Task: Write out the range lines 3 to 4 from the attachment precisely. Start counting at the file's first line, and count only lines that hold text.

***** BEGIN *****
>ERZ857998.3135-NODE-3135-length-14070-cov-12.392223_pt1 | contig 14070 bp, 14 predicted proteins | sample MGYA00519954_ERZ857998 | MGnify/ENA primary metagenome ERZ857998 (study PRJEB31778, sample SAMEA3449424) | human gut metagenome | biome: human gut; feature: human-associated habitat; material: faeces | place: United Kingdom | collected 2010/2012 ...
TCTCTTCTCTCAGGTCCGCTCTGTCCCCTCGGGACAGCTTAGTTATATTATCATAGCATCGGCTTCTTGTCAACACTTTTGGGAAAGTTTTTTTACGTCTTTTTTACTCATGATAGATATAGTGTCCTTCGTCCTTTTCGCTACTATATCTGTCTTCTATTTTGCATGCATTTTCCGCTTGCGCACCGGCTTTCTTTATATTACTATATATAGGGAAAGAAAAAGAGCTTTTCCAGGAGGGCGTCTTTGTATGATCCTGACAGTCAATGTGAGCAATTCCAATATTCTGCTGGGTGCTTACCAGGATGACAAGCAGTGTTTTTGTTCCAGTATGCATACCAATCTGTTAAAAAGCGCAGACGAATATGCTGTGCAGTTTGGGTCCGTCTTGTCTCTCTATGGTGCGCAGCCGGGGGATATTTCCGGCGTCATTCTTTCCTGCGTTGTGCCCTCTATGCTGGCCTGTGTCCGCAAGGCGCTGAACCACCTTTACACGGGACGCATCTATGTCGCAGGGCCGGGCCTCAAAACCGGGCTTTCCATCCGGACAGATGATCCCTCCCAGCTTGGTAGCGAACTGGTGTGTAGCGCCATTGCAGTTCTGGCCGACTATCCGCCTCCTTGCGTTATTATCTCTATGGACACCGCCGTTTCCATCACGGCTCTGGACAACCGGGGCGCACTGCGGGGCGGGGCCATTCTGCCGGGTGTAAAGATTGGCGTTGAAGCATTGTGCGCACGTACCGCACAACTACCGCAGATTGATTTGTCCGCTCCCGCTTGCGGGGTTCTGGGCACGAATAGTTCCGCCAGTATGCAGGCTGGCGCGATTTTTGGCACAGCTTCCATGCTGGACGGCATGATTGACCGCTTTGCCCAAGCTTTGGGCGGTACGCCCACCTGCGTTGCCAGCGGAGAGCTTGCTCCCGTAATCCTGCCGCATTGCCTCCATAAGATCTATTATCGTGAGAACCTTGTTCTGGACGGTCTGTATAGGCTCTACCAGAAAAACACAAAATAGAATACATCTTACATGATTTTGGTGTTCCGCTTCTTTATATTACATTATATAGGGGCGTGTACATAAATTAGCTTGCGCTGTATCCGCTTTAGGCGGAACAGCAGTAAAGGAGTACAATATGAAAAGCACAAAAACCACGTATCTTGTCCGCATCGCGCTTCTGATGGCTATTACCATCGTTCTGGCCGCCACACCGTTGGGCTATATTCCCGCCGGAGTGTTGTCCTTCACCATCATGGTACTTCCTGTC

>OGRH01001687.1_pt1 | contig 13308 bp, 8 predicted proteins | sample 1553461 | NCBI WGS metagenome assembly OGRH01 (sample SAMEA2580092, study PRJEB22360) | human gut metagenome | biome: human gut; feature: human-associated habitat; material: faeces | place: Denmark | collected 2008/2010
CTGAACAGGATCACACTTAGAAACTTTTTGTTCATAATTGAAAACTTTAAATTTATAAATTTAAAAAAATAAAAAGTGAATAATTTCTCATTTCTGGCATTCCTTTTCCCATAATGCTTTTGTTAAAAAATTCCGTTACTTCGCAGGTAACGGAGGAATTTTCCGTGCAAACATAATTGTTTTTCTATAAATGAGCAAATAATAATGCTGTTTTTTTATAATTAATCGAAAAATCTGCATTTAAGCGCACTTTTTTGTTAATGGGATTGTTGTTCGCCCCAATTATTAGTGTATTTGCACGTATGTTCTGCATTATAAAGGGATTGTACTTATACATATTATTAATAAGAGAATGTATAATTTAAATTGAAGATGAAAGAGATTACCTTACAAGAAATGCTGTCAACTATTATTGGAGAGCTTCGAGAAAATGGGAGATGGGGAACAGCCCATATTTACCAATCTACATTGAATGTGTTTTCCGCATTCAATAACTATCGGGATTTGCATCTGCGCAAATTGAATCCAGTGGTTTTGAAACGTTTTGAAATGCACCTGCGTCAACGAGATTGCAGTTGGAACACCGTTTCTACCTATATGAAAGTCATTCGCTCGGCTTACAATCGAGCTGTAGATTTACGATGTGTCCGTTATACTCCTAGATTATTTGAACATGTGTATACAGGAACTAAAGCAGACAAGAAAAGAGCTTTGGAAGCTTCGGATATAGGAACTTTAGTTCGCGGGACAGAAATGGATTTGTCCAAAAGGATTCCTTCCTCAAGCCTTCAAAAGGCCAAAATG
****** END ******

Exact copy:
>OGRH01001687.1_pt1 | contig 13308 bp, 8 predicted proteins | sample 1553461 | NCBI WGS metagenome assembly OGRH01 (sample SAMEA2580092, study PRJEB22360) | human gut metagenome | biome: human gut; feature: human-associated habitat; material: faeces | place: Denmark | collected 2008/2010
CTGAACAGGATCACACTTAGAAACTTTTTGTTCATAATTGAAAACTTTAAATTTATAAATTTAAAAAAATAAAAAGTGAATAATTTCTCATTTCTGGCATTCCTTTTCCCATAATGCTTTTGTTAAAAAATTCCGTTACTTCGCAGGTAACGGAGGAATTTTCCGTGCAAACATAATTGTTTTTCTATAAATGAGCAAATAATAATGCTGTTTTTTTATAATTAATCGAAAAATCTGCATTTAAGCGCACTTTTTTGTTAATGGGATTGTTGTTCGCCCCAATTATTAGTGTATTTGCACGTATGTTCTGCATTATAAAGGGATTGTACTTATACATATTATTAATAAGAGAATGTATAATTTAAATTGAAGATGAAAGAGATTACCTTACAAGAAATGCTGTCAACTATTATTGGAGAGCTTCGAGAAAATGGGAGATGGGGAACAGCCCATATTTACCAATCTACATTGAATGTGTTTTCCGCATTCAATAACTATCGGGATTTGCATCTGCGCAAATTGAATCCAGTGGTTTTGAAACGTTTTGAAATGCACCTGCGTCAACGAGATTGCAGTTGGAACACCGTTTCTACCTATATGAAAGTCATTCGCTCGGCTTACAATCGAGCTGTAGATTTACGATGTGTCCGTTATACTCCTAGATTATTTGAACATGTGTATACAGGAACTAAAGCAGACAAGAAAAGAGCTTTGGAAGCTTCGGATATAGGAACTTTAGTTCGCGGGACAGAAATGGATTTGTCCAAAAGGATTCCTTCCTCAAGCCTTCAAAAGGCCAAAATG